Veterans face higher mental health risk during the pandemic, study says

Veterans face higher mental health risk during the pandemic, study says

The COVID-19 pandemic has put a mental strain on many people. But veterans have a higher risk for mental health challenges, especially if they have prior mental or physical wounds.

While 79.9% of veterans surveyed said there are people in their lives they can depend on when they need help and 68.8% of the veterans said they know where to go for help, social distancing hurt a significant percentage of wounded veterans, both mentally and physically, according to an annual survey conducted in 2020 by the Wounded Warrior Project (WWP).

The survey also revealed the following:

  • Over 60% feel more disconnected from family, friends or the community.
  • More than half (51.9%) agreed their mental health is worse and almost half (48.9%) said their physical health is worse.
  • Almost 70% experienced delays or cancellations with physical health care appointments and 51% with mental health appointments.

The survey indicated that many wounded veterans face long-term effects of their mental and physical injuries every day, which can be compounded by the pandemic environment. Another report from the WWP reiterated that veterans experiencing PTSD, depression, loneliness or suicidal ideation are significantly more likely to suffer a COVID-19-related quality of life burden.

Erich Roush, a psychologist at Aurora Psychiatric Hospital, Wauwatosa, WI., said veterans already face specific barriers to accessing health care, especially mental health care, because of a longstanding stigma of help-seeking behavior in the military.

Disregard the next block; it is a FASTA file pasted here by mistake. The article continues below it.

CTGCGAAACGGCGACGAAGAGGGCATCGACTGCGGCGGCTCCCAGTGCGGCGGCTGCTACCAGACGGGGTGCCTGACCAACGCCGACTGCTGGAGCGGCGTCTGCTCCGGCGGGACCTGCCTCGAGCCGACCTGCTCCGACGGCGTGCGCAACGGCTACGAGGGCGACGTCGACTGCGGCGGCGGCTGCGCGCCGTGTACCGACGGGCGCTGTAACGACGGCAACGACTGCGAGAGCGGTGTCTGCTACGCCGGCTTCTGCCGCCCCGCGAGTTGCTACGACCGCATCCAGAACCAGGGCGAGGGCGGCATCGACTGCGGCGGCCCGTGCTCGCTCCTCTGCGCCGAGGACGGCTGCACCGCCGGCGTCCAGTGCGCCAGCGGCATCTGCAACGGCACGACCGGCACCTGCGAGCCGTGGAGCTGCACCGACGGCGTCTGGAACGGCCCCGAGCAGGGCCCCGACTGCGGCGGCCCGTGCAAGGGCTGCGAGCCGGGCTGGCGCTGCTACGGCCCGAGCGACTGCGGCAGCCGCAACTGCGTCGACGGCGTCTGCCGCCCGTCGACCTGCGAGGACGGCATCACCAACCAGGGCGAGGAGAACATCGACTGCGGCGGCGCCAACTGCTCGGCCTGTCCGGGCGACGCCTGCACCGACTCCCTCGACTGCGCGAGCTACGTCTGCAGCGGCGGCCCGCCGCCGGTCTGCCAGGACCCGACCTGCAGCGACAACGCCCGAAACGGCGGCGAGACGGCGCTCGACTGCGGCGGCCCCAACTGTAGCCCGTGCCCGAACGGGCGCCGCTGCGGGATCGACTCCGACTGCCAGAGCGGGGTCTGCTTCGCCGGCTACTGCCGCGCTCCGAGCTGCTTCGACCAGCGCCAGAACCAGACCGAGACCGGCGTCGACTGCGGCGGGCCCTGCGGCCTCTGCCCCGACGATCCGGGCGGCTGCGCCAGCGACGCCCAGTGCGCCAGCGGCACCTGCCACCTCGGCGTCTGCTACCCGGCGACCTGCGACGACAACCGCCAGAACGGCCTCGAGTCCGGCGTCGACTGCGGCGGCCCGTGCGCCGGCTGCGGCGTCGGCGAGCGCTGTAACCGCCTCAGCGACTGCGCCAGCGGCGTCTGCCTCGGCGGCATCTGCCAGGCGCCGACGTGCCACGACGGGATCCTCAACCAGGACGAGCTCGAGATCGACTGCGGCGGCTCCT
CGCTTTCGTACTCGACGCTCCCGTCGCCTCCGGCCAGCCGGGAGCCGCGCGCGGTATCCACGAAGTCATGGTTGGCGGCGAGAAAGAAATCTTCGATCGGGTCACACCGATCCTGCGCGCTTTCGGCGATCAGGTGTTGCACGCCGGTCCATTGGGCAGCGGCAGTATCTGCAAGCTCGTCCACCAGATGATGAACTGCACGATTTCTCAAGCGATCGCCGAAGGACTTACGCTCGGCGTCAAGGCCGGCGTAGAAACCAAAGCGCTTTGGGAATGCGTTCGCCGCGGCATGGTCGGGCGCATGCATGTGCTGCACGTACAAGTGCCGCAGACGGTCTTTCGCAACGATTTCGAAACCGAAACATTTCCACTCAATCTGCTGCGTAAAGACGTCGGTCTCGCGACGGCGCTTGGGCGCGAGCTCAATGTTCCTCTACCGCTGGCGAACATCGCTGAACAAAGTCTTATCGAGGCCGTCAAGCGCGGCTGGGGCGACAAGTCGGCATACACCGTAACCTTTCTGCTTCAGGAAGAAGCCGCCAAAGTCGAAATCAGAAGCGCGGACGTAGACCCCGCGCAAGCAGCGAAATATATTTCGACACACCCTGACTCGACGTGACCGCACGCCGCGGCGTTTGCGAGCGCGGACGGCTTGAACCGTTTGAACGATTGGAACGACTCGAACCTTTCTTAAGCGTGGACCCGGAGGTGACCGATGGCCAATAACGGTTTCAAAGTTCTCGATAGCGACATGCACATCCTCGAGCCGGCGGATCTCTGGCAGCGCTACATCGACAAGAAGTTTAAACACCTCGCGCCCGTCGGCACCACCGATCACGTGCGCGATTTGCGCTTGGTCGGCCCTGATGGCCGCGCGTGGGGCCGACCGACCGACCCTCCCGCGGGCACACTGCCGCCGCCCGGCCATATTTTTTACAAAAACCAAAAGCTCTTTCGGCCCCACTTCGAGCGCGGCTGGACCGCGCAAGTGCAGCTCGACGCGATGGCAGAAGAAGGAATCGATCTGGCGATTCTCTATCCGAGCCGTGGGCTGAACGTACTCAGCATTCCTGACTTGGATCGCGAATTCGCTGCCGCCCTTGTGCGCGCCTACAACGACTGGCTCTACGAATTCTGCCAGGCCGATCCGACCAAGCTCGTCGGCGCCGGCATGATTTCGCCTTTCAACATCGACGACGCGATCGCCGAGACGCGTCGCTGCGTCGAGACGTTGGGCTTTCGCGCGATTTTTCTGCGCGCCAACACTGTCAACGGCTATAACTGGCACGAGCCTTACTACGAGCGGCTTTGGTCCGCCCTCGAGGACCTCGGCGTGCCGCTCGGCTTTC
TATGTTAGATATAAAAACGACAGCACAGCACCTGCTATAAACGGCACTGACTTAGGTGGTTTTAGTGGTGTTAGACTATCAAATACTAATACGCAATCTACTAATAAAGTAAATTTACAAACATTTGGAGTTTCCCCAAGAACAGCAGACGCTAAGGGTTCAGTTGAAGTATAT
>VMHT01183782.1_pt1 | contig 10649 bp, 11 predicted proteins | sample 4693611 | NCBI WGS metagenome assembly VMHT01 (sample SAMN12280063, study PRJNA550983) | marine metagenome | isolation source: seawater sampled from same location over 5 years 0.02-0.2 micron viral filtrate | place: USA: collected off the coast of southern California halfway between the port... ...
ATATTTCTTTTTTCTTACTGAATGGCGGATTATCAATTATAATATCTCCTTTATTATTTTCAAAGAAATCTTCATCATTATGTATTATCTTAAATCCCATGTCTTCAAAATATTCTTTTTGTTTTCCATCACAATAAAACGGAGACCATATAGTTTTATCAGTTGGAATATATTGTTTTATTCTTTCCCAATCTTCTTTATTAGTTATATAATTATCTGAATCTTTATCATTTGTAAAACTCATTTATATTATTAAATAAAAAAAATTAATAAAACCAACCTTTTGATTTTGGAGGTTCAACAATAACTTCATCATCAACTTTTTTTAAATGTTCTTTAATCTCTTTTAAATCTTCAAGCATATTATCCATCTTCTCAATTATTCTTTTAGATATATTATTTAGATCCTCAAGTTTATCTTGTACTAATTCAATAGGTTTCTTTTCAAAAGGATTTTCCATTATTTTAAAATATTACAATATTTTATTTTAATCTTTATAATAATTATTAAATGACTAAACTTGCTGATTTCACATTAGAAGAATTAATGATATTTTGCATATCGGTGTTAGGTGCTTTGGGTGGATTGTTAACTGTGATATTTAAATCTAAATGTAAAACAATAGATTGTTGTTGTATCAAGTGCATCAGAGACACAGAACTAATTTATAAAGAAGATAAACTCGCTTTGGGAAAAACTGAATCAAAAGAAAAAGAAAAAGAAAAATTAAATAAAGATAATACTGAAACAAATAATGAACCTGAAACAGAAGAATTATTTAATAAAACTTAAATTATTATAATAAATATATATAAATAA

“Any other barriers brought on by external forces (such as COVID) would add onto prior barriers, making help-seeking behavior even less likely,” Roush said.

COVID also makes social connection more challenging, and many veterans already struggle with social connection after military service, says Roush. Having less connection will likely result in worse emotional health issues since it’s one of the most powerful coping mechanisms.

“I believe the pandemic is putting relationship and social skills to the test,” says Roush, who is also an Army veteran and co-founder of Aurora Health Care’s Veterans Retraining Program (VRP), a program that was created by and is run by veterans, and provides mental health services to veterans.

Respecting veterans’ autonomy is essential — if they say no, respect their decision and consider asking again later. When they’re ready and say yes, their care options should be readily available and feasible.

“We have built a number of free support groups that are accessible to any veteran and their support system,” says Roush, noting that all but one support group is virtual. “We have fully embraced the virtual platform because it’s consistent and reliable during these chaotic times. Veterans in our program can experience up to 15 hours per week of virtual engagement through the variety of therapy classes, support groups and individual appointments.”

Now is the perfect time to make an appointment with a primary care physician. Whether you live in Illinois or Wisconsin, it’s easy to find a doctor near you. 




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  1. Thank you for bringing this subject to the public attention

  2. God bless our veterans. They have dealt with so much.

  3. Thank you for the work you are doing. I’m wondering how this work is coordinated with Veterans care at the VA hospital, and if so, how that works.

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Sarah Kennedy

Sarah Kennedy is a digital content specialist with Advocate Health Care and Aurora Health Care. She previously worked as a managing editor for a B2B publication and a digital editor for various websites. She studied journalism at Columbia College Chicago.